DiNapoli: If Cuomo Borrows More for the MTA, Get Ready for Fat Fare Hikes

Without a commitment from the state to close the $15.2 billion gap in the MTA’s capital program, the cost of a MetroCard is likely to spike as the MTA adds to its cumbersome debt load, according to a new report from Comptroller Tom DiNapoli [PDF]. The warning comes as Governor Andrew Cuomo and the legislature begin the very early stages of negotiations over funding the capital plan, which maintains, upgrades, and expands the transit system.

Is he listening? Debt is at record levels. Without new revenue, it will go up even more. Photo: MTA/Flickr
MTA debt has skyrocketed and without new revenue, it will consume even more of the agency’s budget. Does Cuomo care? Photo: MTA/Flickr

By some measures, the MTA is doing well: Ridership is reaching new highs, the authority is making progress on cost savings, and an improving economy has buoyed its finances. But there’s trouble around the corner: Labor and health care expenses are already rising faster than the MTA can pay for them even as new labor deals pile on more costs, federal funding is questionable, debt is at record levels, and the next capital plan is only halfway funded. Without new sources of revenue, issuing more debt to pay for system upkeep and expansion will translate into more fare hikes.

The authority is already planning on issuing $6.2 billion in debt for the next capital plan. Even with that borrowing, there’s still a $15.2 billion gap. Without action in Albany to bring in new revenue, the MTA will likely do what it did last time: Cut the capital program while issuing even more debt. That means fare hikes.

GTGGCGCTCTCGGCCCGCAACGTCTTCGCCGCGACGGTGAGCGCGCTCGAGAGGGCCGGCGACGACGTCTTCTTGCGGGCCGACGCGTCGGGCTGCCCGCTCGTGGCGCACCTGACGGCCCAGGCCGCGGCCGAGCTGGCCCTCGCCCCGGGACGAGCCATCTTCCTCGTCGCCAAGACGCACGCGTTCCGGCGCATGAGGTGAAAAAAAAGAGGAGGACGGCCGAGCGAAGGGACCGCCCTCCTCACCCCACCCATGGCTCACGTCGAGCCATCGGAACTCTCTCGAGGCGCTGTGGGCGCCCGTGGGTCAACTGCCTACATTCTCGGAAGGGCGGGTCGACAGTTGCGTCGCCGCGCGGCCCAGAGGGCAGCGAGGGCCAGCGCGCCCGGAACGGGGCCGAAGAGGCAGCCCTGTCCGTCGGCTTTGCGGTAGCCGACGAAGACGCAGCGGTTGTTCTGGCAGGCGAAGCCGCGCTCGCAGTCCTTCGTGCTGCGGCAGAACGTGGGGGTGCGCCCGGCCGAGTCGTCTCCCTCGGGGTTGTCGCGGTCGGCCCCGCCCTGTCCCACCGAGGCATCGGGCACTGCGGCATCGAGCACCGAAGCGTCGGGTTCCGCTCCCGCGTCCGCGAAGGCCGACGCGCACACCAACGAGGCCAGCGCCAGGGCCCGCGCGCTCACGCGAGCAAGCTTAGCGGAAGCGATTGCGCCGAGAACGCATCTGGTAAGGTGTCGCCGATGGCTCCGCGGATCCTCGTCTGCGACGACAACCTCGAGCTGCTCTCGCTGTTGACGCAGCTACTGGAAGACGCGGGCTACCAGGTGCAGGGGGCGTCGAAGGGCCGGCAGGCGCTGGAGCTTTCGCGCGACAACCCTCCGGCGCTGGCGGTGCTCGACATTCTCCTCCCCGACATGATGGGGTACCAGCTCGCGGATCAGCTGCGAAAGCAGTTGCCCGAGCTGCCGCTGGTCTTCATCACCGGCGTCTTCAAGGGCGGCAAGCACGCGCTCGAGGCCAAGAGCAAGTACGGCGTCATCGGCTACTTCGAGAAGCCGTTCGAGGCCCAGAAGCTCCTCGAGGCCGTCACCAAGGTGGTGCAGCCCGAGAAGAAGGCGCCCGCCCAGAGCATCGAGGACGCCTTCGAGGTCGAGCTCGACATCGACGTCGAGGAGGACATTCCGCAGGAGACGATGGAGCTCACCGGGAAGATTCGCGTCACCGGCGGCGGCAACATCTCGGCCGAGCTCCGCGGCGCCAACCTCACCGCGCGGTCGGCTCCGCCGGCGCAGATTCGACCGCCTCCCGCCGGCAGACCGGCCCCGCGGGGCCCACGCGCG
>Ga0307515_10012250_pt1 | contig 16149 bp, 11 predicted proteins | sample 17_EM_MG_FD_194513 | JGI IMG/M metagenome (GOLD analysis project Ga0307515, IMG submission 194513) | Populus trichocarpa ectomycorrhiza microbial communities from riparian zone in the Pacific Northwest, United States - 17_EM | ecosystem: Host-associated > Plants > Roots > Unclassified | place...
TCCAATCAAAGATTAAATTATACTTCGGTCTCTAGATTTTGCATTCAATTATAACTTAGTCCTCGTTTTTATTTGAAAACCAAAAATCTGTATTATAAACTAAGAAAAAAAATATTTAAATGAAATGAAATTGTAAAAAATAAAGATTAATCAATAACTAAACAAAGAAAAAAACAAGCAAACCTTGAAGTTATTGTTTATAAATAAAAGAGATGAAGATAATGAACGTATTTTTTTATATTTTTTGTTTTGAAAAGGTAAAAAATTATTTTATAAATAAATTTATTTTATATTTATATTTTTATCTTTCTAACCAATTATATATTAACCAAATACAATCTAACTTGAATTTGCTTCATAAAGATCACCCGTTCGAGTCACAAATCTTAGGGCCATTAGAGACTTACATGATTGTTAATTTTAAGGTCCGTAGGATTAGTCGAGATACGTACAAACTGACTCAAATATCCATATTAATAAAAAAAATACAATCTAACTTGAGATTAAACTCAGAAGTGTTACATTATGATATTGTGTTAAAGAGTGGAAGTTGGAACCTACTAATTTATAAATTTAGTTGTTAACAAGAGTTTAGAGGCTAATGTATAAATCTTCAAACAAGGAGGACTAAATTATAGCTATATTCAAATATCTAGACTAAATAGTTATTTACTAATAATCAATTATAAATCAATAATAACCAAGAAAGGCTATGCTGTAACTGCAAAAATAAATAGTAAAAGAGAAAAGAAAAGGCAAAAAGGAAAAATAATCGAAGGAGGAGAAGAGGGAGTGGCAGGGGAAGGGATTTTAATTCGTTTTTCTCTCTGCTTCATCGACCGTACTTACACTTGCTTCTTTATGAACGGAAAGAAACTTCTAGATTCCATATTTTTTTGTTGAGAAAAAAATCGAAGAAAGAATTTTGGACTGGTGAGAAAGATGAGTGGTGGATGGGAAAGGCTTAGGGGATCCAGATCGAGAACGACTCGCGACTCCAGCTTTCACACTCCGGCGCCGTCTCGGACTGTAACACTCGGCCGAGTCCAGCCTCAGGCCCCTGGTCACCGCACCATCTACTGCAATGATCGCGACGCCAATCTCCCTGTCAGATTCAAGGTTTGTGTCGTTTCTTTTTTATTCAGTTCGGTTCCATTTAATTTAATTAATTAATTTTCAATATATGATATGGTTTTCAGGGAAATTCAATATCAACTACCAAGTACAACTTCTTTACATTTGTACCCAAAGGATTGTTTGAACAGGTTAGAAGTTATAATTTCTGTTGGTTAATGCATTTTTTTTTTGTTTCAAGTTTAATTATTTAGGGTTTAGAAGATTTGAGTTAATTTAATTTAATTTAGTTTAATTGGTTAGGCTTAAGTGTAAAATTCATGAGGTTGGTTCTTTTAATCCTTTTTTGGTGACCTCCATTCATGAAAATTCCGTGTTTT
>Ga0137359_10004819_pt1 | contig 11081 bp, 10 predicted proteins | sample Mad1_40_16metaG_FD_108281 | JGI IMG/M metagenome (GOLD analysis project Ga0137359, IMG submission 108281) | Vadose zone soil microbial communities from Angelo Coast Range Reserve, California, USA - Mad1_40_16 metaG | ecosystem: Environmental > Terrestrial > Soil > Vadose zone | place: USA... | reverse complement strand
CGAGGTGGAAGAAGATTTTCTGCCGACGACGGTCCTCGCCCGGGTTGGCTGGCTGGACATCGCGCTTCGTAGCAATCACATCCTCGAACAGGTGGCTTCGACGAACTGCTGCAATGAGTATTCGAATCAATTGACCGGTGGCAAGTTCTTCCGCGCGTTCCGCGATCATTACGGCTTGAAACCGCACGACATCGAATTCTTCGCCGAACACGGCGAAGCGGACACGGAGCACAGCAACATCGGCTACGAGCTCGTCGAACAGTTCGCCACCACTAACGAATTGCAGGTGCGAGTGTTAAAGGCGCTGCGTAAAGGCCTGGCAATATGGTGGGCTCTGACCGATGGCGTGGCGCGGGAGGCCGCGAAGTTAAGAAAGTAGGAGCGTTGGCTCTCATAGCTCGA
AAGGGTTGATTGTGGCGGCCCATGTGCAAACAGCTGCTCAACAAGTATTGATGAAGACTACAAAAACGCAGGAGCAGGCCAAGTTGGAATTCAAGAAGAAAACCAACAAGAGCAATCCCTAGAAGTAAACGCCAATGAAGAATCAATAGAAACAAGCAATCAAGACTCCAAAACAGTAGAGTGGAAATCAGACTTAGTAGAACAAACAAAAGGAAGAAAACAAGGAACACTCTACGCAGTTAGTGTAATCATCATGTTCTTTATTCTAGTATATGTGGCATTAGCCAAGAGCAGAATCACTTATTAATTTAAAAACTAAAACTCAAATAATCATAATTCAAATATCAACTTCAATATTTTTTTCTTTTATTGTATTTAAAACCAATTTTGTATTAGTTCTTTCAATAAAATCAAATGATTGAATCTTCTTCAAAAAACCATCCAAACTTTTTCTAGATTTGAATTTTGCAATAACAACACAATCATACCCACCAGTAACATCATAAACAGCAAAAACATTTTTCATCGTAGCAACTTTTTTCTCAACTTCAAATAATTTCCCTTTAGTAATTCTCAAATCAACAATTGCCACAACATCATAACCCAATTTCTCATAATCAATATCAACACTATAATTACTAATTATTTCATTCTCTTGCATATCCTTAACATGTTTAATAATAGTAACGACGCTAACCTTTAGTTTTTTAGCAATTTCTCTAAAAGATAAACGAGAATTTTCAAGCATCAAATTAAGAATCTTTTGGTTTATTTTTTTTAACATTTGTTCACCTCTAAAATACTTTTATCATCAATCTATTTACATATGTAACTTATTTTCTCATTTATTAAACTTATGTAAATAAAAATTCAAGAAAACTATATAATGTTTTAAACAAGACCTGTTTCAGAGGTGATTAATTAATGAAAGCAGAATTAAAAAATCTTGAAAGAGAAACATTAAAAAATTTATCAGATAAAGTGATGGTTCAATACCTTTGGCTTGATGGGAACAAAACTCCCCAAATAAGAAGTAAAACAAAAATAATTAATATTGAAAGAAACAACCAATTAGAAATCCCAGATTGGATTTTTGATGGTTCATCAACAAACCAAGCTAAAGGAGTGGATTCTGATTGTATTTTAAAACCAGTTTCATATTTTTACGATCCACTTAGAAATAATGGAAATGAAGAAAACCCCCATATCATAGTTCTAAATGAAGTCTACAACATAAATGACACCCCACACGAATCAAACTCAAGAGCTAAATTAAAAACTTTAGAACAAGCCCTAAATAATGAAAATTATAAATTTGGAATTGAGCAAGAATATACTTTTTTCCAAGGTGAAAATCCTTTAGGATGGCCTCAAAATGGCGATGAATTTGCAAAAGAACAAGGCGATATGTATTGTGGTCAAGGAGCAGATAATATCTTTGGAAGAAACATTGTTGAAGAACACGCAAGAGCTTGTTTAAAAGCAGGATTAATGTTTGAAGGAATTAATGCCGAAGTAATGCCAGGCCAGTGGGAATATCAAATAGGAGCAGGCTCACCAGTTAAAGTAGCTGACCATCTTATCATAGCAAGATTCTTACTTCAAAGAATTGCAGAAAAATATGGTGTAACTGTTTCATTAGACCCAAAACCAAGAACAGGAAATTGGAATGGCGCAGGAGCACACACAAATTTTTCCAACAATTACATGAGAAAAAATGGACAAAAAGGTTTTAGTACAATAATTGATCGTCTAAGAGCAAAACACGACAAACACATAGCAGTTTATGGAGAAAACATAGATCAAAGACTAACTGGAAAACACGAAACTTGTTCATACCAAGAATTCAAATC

Fares are already scheduled to increase faster than inflation, with back-to-back four percent hikes scheduled for 2015 and 2017. If the MTA has to issue more debt to pay for the capital program, DiNapoli calculates that riders should expect an additional 1 percent hike for every $1 billion borrowed.

MTA debt is already set to exceed $39 billion by 2018, according to DiNapoli, more than double the amount in 2003. Servicing that debt consumes an ever-greater share of the MTA’s operating budget, which is already squeezed by rising labor and health care costs. Who pays? Transit riders, who have to deal with higher fares and suboptimal service, as the agency spends more on interest payments and less on running trains and buses.

Adding more debt could also threaten the authority’s bond rating and ability to borrow down the road. Avoiding that scenario would likely require new revenue sources. Transit advocates are backing the Move New York plan, which adds tolls to crossings into the Manhattan business district while reducing them on outlying bridges. While the de Blasio administration hasn’t ruled it out, Cuomo has been far cooler to the idea.

Yesterday, Cuomo offered a glimmer of hope. “I think everything is on the table, from my point of view. And that’s where the conversation should start, with all options,” he told Capital New York. MTA Chairman and CEO Tom Prendergast, a Cuomo appointee, has urged the creation of new funding sources instead of an increasing reliance on debt. Can Cuomo actually lead on transit? We’ll see in the months ahead.

  • Alex

    Cuomo represents the worst of both worlds when it comes to his political approach to transit. He takes a more Republican stance on funding, constantly raiding the MTA budget and generally seems to disdain transit. But when it comes to cost cutting to bring down the outrageous price of transit construction in the city he acts like a Democrat and bows down to the labor unions, allowing them to continue over staffing capital projects by as much as 4 times.

  • Larry Littlefield